Native American Life on Pine Ridge Indian Reservation

Riders take a break during a day of activities to mark the 1876 defeat of Lt. Col. George Armstrong Custer.  ©Aaron Huey

The following is an excerpt from the August issue of National Geographic magazine:

Almost every historical atrocity has a geographically symbolic core, a place whose name conjures up the trauma of a whole people: Auschwitz, Robben Island, Nanjing. For the Oglala Lakota of the Pine Ridge Indian Reservation that place is a site near Wounded Knee Creek, 16 miles northeast of the town of Pine Ridge. From a distance the hill is unremarkable, another picturesque tree-spotted mound in the creased prairie. But here at the mass grave of all those who were killed on a winter morning more than a century ago, it’s easy to believe that certain energies—acts of tremendous violence and of transcendent love—hang in the air forever and possess a forever half-life…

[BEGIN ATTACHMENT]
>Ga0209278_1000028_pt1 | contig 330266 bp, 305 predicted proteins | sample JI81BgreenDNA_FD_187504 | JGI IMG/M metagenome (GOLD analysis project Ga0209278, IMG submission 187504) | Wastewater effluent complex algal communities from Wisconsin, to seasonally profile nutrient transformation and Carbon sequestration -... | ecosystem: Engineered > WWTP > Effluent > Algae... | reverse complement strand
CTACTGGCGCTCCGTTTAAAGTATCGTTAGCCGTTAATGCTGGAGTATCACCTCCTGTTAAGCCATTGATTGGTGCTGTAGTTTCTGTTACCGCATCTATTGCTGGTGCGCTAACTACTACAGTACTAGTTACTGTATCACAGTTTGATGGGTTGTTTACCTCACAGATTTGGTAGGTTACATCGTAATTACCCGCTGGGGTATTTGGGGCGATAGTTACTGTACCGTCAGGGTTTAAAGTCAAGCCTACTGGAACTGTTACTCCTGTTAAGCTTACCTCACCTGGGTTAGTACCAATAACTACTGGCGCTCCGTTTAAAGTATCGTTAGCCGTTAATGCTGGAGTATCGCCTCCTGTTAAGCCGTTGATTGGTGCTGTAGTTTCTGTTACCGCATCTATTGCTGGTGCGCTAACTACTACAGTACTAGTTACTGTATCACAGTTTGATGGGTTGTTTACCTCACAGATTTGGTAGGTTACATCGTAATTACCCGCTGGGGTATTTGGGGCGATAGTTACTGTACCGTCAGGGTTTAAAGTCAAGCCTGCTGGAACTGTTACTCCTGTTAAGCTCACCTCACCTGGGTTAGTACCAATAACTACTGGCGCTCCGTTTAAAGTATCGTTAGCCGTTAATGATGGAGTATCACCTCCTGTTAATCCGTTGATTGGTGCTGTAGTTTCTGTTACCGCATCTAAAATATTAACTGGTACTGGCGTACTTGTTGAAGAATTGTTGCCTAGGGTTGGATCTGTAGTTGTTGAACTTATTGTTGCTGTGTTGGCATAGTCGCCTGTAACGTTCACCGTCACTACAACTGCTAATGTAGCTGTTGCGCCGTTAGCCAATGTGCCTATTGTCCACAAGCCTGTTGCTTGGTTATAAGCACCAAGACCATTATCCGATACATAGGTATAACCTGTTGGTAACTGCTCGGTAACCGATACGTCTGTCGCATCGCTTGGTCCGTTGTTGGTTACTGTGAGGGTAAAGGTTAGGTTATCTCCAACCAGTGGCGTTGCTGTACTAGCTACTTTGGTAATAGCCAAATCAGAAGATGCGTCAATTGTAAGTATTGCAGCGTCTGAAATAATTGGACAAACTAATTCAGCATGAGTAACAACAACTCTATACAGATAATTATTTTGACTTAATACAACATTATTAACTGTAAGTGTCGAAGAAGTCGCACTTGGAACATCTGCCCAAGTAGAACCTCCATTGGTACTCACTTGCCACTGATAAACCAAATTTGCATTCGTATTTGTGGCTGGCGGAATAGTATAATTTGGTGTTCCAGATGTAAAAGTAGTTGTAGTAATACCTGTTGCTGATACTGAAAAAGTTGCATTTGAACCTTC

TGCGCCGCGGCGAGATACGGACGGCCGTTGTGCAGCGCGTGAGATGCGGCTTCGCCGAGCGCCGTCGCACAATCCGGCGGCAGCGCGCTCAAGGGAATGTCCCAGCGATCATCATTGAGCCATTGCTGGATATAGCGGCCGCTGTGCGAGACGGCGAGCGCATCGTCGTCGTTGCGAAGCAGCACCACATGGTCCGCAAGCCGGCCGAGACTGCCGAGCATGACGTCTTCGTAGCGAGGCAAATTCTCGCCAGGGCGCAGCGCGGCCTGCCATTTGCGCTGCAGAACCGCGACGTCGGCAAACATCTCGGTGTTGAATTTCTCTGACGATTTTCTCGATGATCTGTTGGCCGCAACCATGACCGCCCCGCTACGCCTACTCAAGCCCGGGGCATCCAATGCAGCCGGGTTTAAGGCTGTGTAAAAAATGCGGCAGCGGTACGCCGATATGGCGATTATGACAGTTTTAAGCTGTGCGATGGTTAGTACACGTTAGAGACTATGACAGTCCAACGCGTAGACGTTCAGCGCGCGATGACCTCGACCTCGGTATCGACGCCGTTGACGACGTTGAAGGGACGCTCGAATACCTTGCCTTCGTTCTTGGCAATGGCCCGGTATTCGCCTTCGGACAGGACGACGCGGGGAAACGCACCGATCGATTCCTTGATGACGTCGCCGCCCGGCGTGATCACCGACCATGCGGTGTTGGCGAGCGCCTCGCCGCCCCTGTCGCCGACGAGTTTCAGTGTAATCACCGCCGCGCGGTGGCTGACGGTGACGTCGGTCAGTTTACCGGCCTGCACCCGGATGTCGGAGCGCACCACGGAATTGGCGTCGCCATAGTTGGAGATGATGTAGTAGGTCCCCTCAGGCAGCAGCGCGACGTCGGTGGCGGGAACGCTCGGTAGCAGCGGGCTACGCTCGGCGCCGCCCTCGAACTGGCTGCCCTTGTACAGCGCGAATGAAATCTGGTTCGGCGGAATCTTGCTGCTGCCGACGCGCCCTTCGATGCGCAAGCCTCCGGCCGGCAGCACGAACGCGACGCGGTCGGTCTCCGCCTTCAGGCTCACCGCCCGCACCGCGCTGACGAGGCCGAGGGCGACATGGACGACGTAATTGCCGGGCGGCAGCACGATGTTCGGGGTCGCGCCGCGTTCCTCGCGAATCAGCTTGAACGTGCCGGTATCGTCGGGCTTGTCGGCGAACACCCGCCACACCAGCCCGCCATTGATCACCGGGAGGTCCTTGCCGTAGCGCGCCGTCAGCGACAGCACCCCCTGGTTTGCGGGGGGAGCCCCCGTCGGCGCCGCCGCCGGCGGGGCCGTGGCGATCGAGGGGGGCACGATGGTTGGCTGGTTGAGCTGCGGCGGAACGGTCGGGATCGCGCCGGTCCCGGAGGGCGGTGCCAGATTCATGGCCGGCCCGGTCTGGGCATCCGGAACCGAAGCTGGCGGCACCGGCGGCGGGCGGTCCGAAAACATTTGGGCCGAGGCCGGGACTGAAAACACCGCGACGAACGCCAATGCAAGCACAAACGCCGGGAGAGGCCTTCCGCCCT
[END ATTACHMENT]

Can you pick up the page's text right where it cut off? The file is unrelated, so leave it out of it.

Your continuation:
…the Black Hills, which the Oglala consider their axis mundi, the center of their spiritual world. The 1868 Fort Laramie Treaty guaranteed the Sioux possession of the hills, but after gold was discovered there in 1874, prospectors swarmed in, and the U.S. government quickly seized the land. The Sioux refused to accept the legitimacy of the seizure and fought the takeover for more than a century. On June 30, 1980, in United States v. Sioux Nation of Indians, the U.S. Supreme Court upheld an award of $17.5 million for the value of the land in 1877, along with 103 years’ worth of interest, together totaling $106 million. But the Sioux rejected the payment, insisting that the Black Hills would never be for sale.

For more photos and audio interviews by Aaron Huey, check out National Geographic‘s The Voices of Pine Ridge.

To read about the Pine Ridge Community Storytelling Project, a collection of stories of life on the Pine Ridge Indian Reservation told by the people of Pine Ridge in their own unedited words, or if you are Oglala Lakota and would like to contribute a story, click here.

Top: Riders take a break during a day of activities to mark the 1876 defeat of Lt. Col. George Armstrong Custer. ©Aaron Huey. Images are from the August edition of National Geographic magazine.

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